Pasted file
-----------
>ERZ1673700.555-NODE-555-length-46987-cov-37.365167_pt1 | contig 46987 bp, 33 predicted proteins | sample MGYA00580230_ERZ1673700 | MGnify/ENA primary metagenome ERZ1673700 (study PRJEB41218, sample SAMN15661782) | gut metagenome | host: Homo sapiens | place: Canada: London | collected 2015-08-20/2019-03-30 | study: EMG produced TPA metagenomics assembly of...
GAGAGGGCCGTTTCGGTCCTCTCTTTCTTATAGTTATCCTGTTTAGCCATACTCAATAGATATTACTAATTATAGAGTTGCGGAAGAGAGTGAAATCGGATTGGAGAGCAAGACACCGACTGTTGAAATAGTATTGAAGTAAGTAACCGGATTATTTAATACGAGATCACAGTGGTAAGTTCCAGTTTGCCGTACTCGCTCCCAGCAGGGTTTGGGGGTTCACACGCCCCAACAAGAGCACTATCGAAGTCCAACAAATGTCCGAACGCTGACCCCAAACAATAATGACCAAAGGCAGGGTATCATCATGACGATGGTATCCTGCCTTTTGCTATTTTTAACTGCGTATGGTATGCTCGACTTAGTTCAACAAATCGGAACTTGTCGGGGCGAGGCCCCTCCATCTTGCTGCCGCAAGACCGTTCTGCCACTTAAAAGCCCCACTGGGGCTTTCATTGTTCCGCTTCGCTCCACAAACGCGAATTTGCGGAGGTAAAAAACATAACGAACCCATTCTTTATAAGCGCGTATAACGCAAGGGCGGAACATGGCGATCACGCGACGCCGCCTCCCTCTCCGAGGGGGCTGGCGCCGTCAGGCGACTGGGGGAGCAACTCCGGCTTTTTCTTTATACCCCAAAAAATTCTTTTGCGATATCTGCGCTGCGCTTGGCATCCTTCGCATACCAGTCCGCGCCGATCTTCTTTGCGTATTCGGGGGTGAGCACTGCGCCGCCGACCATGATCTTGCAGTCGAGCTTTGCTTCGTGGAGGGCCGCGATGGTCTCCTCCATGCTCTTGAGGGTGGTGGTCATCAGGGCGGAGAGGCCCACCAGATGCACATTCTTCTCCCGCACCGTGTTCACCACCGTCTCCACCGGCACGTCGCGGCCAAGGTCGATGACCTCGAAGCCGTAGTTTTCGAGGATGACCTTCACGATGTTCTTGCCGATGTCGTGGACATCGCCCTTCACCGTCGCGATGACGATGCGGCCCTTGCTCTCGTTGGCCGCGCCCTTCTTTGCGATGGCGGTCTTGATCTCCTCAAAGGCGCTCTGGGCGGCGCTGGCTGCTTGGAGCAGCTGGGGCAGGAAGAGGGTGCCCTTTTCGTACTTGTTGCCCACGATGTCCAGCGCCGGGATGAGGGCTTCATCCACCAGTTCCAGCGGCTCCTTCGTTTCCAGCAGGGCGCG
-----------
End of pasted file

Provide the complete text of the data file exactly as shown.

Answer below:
>ERZ1673700.555-NODE-555-length-46987-cov-37.365167_pt1 | contig 46987 bp, 33 predicted proteins | sample MGYA00580230_ERZ1673700 | MGnify/ENA primary metagenome ERZ1673700 (study PRJEB41218, sample SAMN15661782) | gut metagenome | host: Homo sapiens | place: Canada: London | collected 2015-08-20/2019-03-30 | study: EMG produced TPA metagenomics assembly of...
GAGAGGGCCGTTTCGGTCCTCTCTTTCTTATAGTTATCCTGTTTAGCCATACTCAATAGATATTACTAATTATAGAGTTGCGGAAGAGAGTGAAATCGGATTGGAGAGCAAGACACCGACTGTTGAAATAGTATTGAAGTAAGTAACCGGATTATTTAATACGAGATCACAGTGGTAAGTTCCAGTTTGCCGTACTCGCTCCCAGCAGGGTTTGGGGGTTCACACGCCCCAACAAGAGCACTATCGAAGTCCAACAAATGTCCGAACGCTGACCCCAAACAATAATGACCAAAGGCAGGGTATCATCATGACGATGGTATCCTGCCTTTTGCTATTTTTAACTGCGTATGGTATGCTCGACTTAGTTCAACAAATCGGAACTTGTCGGGGCGAGGCCCCTCCATCTTGCTGCCGCAAGACCGTTCTGCCACTTAAAAGCCCCACTGGGGCTTTCATTGTTCCGCTTCGCTCCACAAACGCGAATTTGCGGAGGTAAAAAACATAACGAACCCATTCTTTATAAGCGCGTATAACGCAAGGGCGGAACATGGCGATCACGCGACGCCGCCTCCCTCTCCGAGGGGGCTGGCGCCGTCAGGCGACTGGGGGAGCAACTCCGGCTTTTTCTTTATACCCCAAAAAATTCTTTTGCGATATCTGCGCTGCGCTTGGCATCCTTCGCATACCAGTCCGCGCCGATCTTCTTTGCGTATTCGGGGGTGAGCACTGCGCCGCCGACCATGATCTTGCAGTCGAGCTTTGCTTCGTGGAGGGCCGCGATGGTCTCCTCCATGCTCTTGAGGGTGGTGGTCATCAGGGCGGAGAGGCCCACCAGATGCACATTCTTCTCCCGCACCGTGTTCACCACCGTCTCCACCGGCACGTCGCGGCCAAGGTCGATGACCTCGAAGCCGTAGTTTTCGAGGATGACCTTCACGATGTTCTTGCCGATGTCGTGGACATCGCCCTTCACCGTCGCGATGACGATGCGGCCCTTGCTCTCGTTGGCCGCGCCCTTCTTTGCGATGGCGGTCTTGATCTCCTCAAAGGCGCTCTGGGCGGCGCTGGCTGCTTGGAGCAGCTGGGGCAGGAAGAGGGTGCCCTTTTCGTACTTGTTGCCCACGATGTCCAGCGCCGGGATGAGGGCTTCATCCACCAGTTCCAGCGGCTCCTTCGTTTCCAGCAGGGCGCG